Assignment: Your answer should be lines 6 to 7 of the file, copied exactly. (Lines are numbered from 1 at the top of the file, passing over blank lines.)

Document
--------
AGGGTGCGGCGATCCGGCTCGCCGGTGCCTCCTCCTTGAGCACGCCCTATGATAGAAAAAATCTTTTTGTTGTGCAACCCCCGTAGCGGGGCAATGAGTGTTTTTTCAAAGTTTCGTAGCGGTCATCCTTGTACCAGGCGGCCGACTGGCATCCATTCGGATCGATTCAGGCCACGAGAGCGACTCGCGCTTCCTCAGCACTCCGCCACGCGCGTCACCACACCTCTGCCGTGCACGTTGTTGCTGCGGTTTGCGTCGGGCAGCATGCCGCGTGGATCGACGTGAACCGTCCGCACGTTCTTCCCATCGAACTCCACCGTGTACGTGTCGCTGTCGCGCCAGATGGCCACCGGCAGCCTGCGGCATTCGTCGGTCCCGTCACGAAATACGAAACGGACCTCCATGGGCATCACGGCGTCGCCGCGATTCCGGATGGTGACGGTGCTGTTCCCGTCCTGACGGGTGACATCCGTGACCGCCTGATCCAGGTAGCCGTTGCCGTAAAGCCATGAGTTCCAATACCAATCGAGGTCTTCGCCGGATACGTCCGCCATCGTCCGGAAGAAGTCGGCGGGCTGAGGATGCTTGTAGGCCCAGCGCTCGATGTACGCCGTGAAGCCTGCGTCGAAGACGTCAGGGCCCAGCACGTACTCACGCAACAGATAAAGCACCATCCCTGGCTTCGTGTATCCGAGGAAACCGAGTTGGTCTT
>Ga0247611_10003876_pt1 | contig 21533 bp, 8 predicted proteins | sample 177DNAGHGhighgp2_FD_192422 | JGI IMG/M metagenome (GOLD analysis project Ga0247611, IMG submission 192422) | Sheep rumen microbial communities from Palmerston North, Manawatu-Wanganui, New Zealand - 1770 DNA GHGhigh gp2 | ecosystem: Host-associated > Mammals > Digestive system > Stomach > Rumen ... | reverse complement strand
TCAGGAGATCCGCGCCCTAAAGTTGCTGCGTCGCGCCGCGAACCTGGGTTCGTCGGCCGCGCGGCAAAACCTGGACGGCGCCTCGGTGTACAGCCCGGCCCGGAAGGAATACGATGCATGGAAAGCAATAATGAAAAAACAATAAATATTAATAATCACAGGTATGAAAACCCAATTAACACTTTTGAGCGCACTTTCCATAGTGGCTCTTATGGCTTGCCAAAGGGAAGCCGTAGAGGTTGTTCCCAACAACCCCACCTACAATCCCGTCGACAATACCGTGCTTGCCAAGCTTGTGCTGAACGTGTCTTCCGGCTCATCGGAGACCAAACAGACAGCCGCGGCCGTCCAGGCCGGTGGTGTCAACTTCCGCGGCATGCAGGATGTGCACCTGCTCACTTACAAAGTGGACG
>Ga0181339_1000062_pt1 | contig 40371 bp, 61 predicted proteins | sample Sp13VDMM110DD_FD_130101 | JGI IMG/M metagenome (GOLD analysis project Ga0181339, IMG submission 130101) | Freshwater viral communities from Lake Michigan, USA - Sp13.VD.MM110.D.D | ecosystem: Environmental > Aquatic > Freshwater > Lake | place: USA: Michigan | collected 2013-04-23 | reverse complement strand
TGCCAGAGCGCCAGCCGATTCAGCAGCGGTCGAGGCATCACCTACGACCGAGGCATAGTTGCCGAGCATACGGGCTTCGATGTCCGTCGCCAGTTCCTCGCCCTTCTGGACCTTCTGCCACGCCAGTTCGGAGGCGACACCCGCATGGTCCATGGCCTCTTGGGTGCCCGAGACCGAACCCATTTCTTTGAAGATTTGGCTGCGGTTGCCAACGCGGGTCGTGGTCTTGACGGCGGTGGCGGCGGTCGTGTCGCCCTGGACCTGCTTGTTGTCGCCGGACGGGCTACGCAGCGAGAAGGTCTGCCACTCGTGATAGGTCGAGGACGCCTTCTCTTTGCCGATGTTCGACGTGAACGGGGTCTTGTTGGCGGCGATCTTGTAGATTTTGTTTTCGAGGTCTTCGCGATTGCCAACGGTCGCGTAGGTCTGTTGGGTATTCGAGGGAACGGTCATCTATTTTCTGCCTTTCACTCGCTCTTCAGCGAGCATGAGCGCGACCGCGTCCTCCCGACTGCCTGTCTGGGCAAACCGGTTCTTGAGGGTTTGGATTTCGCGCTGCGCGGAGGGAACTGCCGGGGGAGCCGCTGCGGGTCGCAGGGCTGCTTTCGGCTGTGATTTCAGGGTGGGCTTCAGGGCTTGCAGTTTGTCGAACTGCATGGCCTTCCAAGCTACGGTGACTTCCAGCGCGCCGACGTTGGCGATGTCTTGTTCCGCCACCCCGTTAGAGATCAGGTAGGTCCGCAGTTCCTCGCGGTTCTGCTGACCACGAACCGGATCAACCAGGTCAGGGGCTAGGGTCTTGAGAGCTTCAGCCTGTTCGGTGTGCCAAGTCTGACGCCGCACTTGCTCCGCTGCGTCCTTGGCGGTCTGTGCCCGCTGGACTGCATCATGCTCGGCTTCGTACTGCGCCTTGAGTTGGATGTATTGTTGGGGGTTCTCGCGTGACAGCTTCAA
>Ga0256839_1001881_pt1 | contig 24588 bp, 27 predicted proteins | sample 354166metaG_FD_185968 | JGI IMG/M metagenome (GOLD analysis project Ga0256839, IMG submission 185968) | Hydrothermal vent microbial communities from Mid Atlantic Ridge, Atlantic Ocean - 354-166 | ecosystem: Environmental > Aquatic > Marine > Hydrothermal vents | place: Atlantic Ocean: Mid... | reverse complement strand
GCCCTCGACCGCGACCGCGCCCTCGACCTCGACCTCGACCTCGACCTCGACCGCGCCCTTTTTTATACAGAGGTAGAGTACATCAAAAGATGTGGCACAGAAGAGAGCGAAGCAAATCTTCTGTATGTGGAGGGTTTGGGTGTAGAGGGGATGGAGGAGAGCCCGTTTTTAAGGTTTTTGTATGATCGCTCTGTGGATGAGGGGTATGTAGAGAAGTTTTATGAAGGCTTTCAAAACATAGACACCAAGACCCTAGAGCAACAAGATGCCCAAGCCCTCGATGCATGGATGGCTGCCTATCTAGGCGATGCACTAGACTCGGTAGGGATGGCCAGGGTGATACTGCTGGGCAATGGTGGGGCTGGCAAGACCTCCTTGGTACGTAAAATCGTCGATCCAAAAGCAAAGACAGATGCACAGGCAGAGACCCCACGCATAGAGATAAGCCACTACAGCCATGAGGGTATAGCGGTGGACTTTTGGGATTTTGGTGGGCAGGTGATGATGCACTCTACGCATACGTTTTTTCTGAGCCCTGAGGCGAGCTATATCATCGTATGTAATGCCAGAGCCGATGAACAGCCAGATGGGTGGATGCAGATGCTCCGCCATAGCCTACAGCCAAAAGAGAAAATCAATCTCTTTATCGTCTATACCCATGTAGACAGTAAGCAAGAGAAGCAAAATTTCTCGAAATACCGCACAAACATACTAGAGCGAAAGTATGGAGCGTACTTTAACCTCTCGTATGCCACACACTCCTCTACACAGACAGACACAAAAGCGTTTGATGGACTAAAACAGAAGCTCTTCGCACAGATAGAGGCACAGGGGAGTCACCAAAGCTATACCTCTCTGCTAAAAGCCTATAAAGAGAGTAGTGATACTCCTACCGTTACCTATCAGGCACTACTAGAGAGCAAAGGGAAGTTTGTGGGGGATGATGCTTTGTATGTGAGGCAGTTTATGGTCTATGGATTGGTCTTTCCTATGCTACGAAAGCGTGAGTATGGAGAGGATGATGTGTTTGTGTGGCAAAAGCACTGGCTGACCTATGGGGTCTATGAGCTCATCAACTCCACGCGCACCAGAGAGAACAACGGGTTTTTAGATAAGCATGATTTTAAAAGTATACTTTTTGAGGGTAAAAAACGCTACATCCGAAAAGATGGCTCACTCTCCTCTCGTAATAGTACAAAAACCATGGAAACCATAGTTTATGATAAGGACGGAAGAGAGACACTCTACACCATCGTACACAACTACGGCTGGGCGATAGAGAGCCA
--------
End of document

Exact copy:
>Ga0256839_1001881_pt1 | contig 24588 bp, 27 predicted proteins | sample 354166metaG_FD_185968 | JGI IMG/M metagenome (GOLD analysis project Ga0256839, IMG submission 185968) | Hydrothermal vent microbial communities from Mid Atlantic Ridge, Atlantic Ocean - 354-166 | ecosystem: Environmental > Aquatic > Marine > Hydrothermal vents | place: Atlantic Ocean: Mid... | reverse complement strand
GCCCTCGACCGCGACCGCGCCCTCGACCTCGACCTCGACCTCGACCTCGACCGCGCCCTTTTTTATACAGAGGTAGAGTACATCAAAAGATGTGGCACAGAAGAGAGCGAAGCAAATCTTCTGTATGTGGAGGGTTTGGGTGTAGAGGGGATGGAGGAGAGCCCGTTTTTAAGGTTTTTGTATGATCGCTCTGTGGATGAGGGGTATGTAGAGAAGTTTTATGAAGGCTTTCAAAACATAGACACCAAGACCCTAGAGCAACAAGATGCCCAAGCCCTCGATGCATGGATGGCTGCCTATCTAGGCGATGCACTAGACTCGGTAGGGATGGCCAGGGTGATACTGCTGGGCAATGGTGGGGCTGGCAAGACCTCCTTGGTACGTAAAATCGTCGATCCAAAAGCAAAGACAGATGCACAGGCAGAGACCCCACGCATAGAGATAAGCCACTACAGCCATGAGGGTATAGCGGTGGACTTTTGGGATTTTGGTGGGCAGGTGATGATGCACTCTACGCATACGTTTTTTCTGAGCCCTGAGGCGAGCTATATCATCGTATGTAATGCCAGAGCCGATGAACAGCCAGATGGGTGGATGCAGATGCTCCGCCATAGCCTACAGCCAAAAGAGAAAATCAATCTCTTTATCGTCTATACCCATGTAGACAGTAAGCAAGAGAAGCAAAATTTCTCGAAATACCGCACAAACATACTAGAGCGAAAGTATGGAGCGTACTTTAACCTCTCGTATGCCACACACTCCTCTACACAGACAGACACAAAAGCGTTTGATGGACTAAAACAGAAGCTCTTCGCACAGATAGAGGCACAGGGGAGTCACCAAAGCTATACCTCTCTGCTAAAAGCCTATAAAGAGAGTAGTGATACTCCTACCGTTACCTATCAGGCACTACTAGAGAGCAAAGGGAAGTTTGTGGGGGATGATGCTTTGTATGTGAGGCAGTTTATGGTCTATGGATTGGTCTTTCCTATGCTACGAAAGCGTGAGTATGGAGAGGATGATGTGTTTGTGTGGCAAAAGCACTGGCTGACCTATGGGGTCTATGAGCTCATCAACTCCACGCGCACCAGAGAGAACAACGGGTTTTTAGATAAGCATGATTTTAAAAGTATACTTTTTGAGGGTAAAAAACGCTACATCCGAAAAGATGGCTCACTCTCCTCTCGTAATAGTACAAAAACCATGGAAACCATAGTTTATGATAAGGACGGAAGAGAGACACTCTACACCATCGTACACAACTACGGCTGGGCGATAGAGAGCCA